Mum of four, Amy McGlade, 33, had a goal to capture the mother child bond through jewellery. As a Registered Nurse and Midwife Amy knew that the emotions around new motherhood – good and bad – were so incredibly powerful, she was determined to find a way to make them more tangible.
Amy's clients adore her work, but has received negative responses from religious groups who tried to have her business shut down.
Initially she began creating bespoke jewellery pieces made with breastmilk, placenta and baby hair and soon branched out into including embryos, which became the niche for her business, Baby Bee Hummingbirds.
"To our clients, who come from all over the world, these pieces mean everything," says Amy.
"Whether it's joy or grief that brought them to us, there is such emotion tied to these pieces. Particularly the embryos."
For those who have been down the IVF journey there are often parts of that journey that are left behind. IVF straws that are leftover from a cycle, or deemed too poor a quality to use are often a conundrum for those who need to make the decision about what to do with them.
"Storage fees are so high, and the decision to destroy them can be heartbreaking," says Amy. "I'm able to give families another option, one that is not available anywhere else in the world."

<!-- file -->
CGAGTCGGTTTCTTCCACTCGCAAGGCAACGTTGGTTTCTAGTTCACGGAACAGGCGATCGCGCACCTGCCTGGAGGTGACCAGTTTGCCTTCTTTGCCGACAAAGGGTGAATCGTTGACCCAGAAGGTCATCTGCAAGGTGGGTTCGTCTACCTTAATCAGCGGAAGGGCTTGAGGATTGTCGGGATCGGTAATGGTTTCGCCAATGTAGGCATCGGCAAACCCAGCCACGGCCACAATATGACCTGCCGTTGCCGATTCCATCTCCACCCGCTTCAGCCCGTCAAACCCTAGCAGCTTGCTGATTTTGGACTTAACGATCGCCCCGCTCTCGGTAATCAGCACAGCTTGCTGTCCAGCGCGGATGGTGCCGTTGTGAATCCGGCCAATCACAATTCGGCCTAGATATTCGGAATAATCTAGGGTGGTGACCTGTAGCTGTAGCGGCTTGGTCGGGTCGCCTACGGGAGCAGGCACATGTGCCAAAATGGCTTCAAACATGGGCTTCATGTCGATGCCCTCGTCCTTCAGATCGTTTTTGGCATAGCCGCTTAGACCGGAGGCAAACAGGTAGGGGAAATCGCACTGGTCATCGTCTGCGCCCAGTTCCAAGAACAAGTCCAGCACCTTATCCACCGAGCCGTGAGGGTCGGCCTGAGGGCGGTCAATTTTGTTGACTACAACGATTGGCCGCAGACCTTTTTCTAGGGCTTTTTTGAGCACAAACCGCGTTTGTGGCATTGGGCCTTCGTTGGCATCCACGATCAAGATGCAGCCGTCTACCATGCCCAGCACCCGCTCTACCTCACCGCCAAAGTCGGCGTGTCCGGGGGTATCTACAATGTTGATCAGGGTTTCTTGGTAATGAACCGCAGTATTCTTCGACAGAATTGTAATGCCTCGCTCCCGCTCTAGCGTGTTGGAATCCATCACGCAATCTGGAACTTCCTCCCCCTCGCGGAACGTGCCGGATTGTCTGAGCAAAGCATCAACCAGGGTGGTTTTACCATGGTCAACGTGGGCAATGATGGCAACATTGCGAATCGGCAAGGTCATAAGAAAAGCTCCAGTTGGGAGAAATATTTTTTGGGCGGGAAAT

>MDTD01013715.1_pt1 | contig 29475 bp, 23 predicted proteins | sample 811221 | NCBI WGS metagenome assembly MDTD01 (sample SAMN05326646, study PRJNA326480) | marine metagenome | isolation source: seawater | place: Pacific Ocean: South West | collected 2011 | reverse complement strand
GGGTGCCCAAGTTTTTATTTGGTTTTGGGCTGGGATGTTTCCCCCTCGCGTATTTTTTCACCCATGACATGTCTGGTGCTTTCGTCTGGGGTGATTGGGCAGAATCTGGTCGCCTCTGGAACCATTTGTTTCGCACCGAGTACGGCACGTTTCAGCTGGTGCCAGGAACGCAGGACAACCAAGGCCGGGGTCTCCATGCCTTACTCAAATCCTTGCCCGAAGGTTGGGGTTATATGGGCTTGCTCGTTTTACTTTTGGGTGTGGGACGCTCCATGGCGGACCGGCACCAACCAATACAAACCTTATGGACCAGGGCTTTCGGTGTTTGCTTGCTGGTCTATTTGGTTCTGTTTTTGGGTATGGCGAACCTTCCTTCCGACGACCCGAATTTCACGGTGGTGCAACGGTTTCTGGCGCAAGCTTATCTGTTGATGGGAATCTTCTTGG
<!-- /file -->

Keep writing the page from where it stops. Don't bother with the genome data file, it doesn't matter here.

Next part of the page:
As with the breastmilk she uses, IVF straws are turned into an ash which is then made into a bespoke ring, bead, crystal or locket. For those wishing to use placenta or baby hair, Amy is able to encase them directly into the pieces she creates.
"I'm so in love with my ring, it holds memories that will stay with me forever even when my son has grown up," writes one happy customer.
"She has created a physical memory that I will have a lifetime," says another.
And it's this feedback Amy gets from her customers that helps her to keep going despite the negative responses from religious groups who tried to have her business shut down.
"Oh gosh," Amy laughs. "I've received more than 3000 emails each day. I've been used in propaganda videos and likened to Hitler."
"Those negative comments can be hard, especially as passionate artist, but I learnt that the negative people are not my people or my target market.
Amy can barely keep up with demand.
Amy now has someone to sort through all of the feedback that comes into the business so that she only needs to deal with relevant and useful discussions, and it's working.
The business has taken off, has a global clientele and is on the way to turning over 1 million dollars.
"I also created the world's first DIY Keepsake Jewellery Kits, so that mothers could craft their own precious pieces. My DIY kits became so successful, that I realised many others wanted to learn how to create an actual DNA and Breastmilk Jewellery Business. This led to the opening of a global online Academy," says Amy.
"It was a really organic growth," says Amy. "I started a Facebook page and people shared it and they got something made. Within the first year I had grown really quite large, and that cemented the idea that there was a need for what I was doing."